More snow coming. That totally blows. Gave a hunk of money to our realtor and signed the agreement of purchase and sale this afternoon. This condo thing is coming along.

I am now on the hunt for this, since Kemp Harris got Lopez all jazzed on it when we were all out drinking our heads off Friday night. Not really my cup of tea, but Lopez goes through a big disco phase every once in a while that is pretty fun. On the other hand, I have been trying to find a used copy of this in stores for months, with no luck. I might finally break down and pay what they are asking online after this house thing is all done. It is one of my favorite indie records from the day, now out of print.

Adam Oh of Roll Over Baby fame is booking the room below the Can Tab. Easing into a big opening in the fall. We batted around a lot of exciting ideas for it as we downed suds Friday. I think my head still kind of hurts.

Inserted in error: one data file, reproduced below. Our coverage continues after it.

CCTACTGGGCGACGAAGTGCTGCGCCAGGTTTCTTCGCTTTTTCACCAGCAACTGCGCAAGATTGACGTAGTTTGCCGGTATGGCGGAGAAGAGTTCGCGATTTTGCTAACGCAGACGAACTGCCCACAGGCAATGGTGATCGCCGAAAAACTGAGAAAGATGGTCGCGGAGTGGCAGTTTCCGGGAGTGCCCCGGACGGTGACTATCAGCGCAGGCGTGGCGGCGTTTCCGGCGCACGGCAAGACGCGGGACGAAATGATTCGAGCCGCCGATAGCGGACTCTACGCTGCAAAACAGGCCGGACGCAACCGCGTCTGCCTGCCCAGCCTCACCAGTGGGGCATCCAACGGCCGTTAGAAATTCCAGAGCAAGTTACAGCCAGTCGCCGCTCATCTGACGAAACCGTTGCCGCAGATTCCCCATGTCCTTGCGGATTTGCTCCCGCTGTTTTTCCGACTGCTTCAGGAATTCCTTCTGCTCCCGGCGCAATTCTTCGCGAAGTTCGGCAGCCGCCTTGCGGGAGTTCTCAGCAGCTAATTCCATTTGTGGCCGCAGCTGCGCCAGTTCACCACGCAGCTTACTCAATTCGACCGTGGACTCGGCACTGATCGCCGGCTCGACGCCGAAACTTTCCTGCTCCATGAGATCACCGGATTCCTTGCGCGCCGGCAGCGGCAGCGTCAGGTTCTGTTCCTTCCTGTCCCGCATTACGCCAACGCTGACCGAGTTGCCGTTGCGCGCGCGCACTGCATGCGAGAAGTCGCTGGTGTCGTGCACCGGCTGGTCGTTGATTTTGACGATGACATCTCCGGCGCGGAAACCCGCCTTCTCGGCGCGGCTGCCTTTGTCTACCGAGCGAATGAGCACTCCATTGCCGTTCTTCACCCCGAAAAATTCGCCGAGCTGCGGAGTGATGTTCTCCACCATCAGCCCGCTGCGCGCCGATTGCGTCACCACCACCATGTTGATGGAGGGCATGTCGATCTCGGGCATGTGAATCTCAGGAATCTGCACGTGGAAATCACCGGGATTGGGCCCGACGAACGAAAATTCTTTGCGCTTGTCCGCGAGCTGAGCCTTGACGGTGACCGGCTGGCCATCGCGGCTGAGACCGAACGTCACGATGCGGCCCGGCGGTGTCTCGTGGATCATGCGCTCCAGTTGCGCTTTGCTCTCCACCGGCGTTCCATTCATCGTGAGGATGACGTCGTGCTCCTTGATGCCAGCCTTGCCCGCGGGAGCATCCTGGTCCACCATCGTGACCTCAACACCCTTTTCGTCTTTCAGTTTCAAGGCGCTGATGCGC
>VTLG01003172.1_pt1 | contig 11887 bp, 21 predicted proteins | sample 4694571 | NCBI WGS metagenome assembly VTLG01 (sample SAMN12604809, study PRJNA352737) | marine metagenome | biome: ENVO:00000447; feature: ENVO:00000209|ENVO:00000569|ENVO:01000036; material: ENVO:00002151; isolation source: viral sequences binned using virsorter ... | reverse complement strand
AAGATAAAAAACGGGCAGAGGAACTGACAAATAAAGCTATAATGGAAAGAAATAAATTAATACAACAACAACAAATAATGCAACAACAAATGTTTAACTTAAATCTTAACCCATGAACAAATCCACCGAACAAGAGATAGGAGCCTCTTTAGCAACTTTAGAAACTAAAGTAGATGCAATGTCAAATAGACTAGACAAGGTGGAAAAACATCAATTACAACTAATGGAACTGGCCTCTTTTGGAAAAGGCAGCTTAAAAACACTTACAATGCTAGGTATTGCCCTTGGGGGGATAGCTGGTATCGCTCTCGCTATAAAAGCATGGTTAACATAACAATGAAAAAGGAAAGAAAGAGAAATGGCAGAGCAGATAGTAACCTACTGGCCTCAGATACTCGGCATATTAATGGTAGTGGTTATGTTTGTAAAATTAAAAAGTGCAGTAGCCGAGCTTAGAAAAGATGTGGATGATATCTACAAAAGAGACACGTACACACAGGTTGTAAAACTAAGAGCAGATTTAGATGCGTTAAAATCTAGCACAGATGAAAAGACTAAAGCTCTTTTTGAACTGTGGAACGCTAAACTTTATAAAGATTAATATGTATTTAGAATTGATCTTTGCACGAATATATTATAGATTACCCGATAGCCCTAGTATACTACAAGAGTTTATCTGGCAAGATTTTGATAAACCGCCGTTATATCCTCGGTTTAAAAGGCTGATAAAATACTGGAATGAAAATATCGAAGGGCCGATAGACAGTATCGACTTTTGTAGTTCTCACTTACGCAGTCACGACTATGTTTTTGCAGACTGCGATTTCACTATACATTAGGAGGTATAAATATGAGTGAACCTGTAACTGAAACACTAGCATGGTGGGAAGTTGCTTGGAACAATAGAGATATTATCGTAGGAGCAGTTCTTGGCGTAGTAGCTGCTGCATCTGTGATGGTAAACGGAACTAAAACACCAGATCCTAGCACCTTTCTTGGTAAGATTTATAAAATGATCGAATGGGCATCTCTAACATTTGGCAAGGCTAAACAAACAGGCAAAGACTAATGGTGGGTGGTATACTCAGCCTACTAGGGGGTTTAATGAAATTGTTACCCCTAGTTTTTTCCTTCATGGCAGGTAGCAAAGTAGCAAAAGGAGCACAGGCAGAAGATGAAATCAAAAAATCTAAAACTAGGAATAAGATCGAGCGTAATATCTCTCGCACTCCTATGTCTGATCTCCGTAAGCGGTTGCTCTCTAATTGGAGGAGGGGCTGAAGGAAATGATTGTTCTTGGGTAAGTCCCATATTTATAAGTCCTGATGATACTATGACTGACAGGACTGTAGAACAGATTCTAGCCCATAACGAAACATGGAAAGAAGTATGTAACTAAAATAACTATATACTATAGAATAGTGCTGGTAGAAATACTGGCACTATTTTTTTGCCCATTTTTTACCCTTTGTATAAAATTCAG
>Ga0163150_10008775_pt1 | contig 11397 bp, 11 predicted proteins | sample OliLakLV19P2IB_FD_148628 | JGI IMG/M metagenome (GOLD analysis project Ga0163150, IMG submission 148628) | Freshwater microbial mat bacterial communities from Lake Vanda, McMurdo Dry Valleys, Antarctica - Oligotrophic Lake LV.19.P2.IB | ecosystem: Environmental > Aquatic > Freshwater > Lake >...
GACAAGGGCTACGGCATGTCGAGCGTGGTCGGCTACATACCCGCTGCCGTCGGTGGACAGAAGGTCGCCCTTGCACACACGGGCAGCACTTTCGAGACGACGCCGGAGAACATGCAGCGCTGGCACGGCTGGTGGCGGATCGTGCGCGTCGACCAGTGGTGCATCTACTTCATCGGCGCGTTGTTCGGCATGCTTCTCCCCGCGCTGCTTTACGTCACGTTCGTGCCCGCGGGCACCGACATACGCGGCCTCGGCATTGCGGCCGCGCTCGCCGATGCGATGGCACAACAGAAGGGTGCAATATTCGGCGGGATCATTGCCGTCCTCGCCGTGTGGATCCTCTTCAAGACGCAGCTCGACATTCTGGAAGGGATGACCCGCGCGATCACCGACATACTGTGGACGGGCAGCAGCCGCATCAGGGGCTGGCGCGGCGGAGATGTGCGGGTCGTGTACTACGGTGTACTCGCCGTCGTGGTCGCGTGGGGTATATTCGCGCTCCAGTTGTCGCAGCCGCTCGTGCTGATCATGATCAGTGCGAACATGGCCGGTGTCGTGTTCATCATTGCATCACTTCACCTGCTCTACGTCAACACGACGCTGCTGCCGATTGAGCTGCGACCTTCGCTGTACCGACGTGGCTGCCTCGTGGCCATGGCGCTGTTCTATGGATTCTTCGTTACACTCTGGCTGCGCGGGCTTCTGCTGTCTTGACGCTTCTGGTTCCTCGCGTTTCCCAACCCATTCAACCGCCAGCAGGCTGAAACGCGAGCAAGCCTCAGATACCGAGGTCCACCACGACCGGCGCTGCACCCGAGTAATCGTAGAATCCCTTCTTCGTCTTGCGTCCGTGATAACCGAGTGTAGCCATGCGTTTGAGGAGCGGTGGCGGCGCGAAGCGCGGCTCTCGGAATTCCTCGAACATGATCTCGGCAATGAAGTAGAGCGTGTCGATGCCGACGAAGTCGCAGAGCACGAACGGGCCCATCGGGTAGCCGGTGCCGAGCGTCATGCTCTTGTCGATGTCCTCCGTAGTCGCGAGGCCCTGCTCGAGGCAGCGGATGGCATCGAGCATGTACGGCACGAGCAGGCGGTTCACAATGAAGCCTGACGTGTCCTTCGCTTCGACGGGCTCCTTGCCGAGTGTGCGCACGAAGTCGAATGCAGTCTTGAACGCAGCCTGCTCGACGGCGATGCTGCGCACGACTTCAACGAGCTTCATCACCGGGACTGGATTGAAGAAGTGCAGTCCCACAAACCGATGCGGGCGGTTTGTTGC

Saw what turned out to be an amazing Bruins game Saturday afternoon with the Good Doctor. While all the yelling didn't do much for my head, the Bs ended up getting lucky and getting back into the game and won it with :04 left on the clock in overtime. We had an excellent vantage point for the whole thing, as Doobs scored A #1 tickets through work. Hot stuff.